The decision by the Hungarian Constitutional Court of December 10 focuses solely on migration, and nothing but migration. It is a milestone decision since it confirms the Hungarian approach to migration policy and underscores that Hungarians have the right to defend themselves and their borders.
It also provides guidance on how European rules should be adapted to reality in order to effectively protect Europe's borders from illegal immigration. It all comes down to one question: whether member states still have the right to decide with whom their citizens want to live. It once seemed to be a very distant problem, but illegal migrants are pressing on the external borders of the EU from multiple directions. Hungary managed to stop them through all legal means, up to a point when complying with EU rules was creating a constitutional problem. Therefore, Hungary was forced to submit this issue to its Constitutional Court.
The ruling takes a firm stand, clarifying that as long as the complete effectiveness of EU rules on migration is not ensured, Hungary has the right to exercise such competencies. In order to effectively protect its borders, Hungary shall also be entitled to adjust its national rules to reality by adopting additional, individual measures. In practical terms, the Constitutional Court has built a strong legal barrier in addition to the physical closure of our borders.
The debate also pointed to the inevitable need to reform EU rules on migration. The world has changed, and rules from Brussels that were adopted in peacetime have not kept up with reality. It is becoming clear to more and more countries that the current migration legislation is not working and is unable to protect our continent from illegal immigration. Statistics show that almost two-thirds of illegal migrants – including convicted criminals – remain in Europe despite their applications being officially rejected.
In such a situation, it is of paramount importance that the Constitutional Court held that Hungarians have the right to defend themselves and to refuse to live with peoples other than those with whom they have shared a common destiny for centuries. Illegal migration endangers not only our sovereignty and identity, but it may also harm our human rights and dignity.
Hungary continues to be a dedicated member of the European Union without question. Still, it has advocated from the start that asylum decisions should be made in hotspots outside the EU’s borders, that cooperation with third countries should be intensified, that transit zones should be set up at the external borders, and that we should send back all persons who are not entitled to enter the EU.
Despite the pro-migratory push from Brussels, the reality has begun to justify our approach. On October 7, 12 member states wrote a joint letter to the European Commission asking for the adaptation of the EU legal framework to the new situation in order to effectively address illegal migration. At the October Summit, the European Council invited the Commission to propose necessary changes to the EU’s legal framework, underpinned by financial support, to ensure an appropriate response. Charles Michel openly advocates the financing of physical barriers and ever more member states now realise that swift action is needed to finance border management, including physical border barriers and infrastructure.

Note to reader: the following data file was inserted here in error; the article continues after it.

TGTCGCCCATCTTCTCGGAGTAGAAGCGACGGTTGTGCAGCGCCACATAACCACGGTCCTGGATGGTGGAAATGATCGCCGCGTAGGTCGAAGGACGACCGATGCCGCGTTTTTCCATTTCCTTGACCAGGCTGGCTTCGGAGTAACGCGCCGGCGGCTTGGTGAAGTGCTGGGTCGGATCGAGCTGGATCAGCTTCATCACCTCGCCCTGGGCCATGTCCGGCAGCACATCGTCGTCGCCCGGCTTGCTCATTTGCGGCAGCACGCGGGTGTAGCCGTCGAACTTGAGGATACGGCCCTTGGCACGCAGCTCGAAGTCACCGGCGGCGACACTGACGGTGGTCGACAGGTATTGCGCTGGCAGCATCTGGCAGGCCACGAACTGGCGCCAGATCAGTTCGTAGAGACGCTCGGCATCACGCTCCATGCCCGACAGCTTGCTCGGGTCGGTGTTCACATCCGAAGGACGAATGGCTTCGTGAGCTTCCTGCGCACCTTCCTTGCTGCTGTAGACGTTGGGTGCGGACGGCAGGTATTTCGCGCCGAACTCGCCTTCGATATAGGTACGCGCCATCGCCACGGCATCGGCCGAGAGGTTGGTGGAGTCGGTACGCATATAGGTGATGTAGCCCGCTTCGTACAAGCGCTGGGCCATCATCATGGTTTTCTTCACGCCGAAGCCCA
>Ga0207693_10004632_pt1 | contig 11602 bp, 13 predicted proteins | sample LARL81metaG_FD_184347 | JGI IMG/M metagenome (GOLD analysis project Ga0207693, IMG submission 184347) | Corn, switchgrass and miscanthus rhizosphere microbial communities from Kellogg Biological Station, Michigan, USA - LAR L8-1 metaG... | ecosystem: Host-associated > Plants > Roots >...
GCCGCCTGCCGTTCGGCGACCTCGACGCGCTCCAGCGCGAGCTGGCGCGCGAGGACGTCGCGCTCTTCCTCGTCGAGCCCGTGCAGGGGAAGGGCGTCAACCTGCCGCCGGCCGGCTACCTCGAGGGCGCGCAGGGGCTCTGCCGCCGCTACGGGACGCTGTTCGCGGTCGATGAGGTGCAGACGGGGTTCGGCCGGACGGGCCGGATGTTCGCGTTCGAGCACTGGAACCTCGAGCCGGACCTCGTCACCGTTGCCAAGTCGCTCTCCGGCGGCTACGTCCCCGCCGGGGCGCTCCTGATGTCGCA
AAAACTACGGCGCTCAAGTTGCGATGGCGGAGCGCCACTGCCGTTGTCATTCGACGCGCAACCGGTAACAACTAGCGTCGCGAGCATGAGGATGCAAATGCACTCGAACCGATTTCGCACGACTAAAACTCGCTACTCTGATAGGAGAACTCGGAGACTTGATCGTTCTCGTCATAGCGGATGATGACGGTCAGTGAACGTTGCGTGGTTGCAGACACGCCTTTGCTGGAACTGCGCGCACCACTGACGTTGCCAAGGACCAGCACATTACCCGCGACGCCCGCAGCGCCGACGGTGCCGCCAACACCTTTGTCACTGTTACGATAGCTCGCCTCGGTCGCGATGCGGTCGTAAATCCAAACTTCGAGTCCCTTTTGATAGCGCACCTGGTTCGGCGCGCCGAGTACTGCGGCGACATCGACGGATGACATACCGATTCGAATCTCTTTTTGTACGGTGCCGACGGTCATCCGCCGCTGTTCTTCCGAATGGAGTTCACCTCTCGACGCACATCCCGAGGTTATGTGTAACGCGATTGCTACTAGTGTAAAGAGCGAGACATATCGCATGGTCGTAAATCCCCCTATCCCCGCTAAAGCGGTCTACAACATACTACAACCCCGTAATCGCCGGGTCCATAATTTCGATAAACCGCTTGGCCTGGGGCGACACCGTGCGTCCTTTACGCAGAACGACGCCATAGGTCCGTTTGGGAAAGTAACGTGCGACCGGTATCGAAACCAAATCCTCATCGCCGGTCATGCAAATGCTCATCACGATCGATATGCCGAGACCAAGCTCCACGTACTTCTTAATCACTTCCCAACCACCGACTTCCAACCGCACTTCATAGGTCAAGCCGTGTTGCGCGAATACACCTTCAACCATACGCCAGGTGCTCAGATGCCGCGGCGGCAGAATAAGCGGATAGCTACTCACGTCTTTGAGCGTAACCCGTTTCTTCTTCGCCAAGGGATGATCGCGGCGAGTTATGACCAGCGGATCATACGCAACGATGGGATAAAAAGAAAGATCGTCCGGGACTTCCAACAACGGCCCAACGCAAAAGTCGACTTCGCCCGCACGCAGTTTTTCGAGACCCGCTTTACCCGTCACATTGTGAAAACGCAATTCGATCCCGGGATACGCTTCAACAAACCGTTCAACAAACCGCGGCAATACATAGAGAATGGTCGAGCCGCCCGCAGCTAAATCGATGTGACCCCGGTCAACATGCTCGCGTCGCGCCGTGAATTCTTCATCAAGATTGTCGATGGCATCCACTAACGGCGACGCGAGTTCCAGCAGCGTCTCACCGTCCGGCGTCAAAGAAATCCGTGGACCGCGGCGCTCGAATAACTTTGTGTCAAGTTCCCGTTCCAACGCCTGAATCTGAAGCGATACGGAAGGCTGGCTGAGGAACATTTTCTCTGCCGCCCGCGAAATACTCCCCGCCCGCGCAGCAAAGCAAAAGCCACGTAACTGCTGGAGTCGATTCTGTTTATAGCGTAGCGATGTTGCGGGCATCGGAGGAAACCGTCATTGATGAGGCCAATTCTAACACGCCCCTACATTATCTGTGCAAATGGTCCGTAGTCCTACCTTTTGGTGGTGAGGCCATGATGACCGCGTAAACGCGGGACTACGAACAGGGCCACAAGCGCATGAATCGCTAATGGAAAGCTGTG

At the same time, Hungary’s repeated attempts to fulfil its legal obligation to protect the EU’s external borders were immediately threatened by infringement procedures and later ruled out by the Court of Justice of the EU. A judgement was issued last December that held that a foreigner staying illegally may not be escorted back beyond the border. Instead, an asylum or expulsion procedure should be carried out. In the absence of effective readmission, however, it would have meant these foreigners would end up remaining in our country. The ruling also banned transit zones, so we had to abolish them too. Today, migrants are still not automatically admitted but are asked to submit applications to the Hungarian embassies of the neighbouring countries. After all, all our neighbours are safe countries, where migrants are not threatened. Nonetheless, infringement procedures are still ongoing against Hungary, and Brussels still continues to blackmail Hungary with penalties.
That is why this February, on behalf of the government, I petitioned the Constitutional Court as regards the enforcement of the EU Court judgement, as its compliance was raising a constitutional issue. The question was whether, in light of the ‘Europe’ clause contained in the Fundamental Law, Hungary should implement an EU-imposed legal obligation that could lead to a situation whereby foreign nationals staying illegally in Hungary continued to do so for an unforeseeable period of time and, thus, become de facto a part of the country’s population.
By claiming that where the incomplete effectiveness of the exercise of shared competencies leads to a potential violation of the right to self-identity of persons living in Hungary, the Hungarian State shall be obliged to ensure the protection of its citizens’ rights, the Constitutional Court also defended the Constitution and made the protection of Hungary’s borders possible. In this procedure the Court did not examine the primacy of EU law, nor did it focus on the review of the former judgement of the EU Court. Nonetheless, its importance cannot be understated.
The ruling rightly shows this is the moment in which European institutions should finally realise their duty to protect Europe. The Commission should therefore stop harassing member states who contribute to external border protection, stop the related infringement procedures, and come up with a recommendation that adapts the EU’s current legal framework on migration to reality.
Judit Varga is Hungary's justice minister.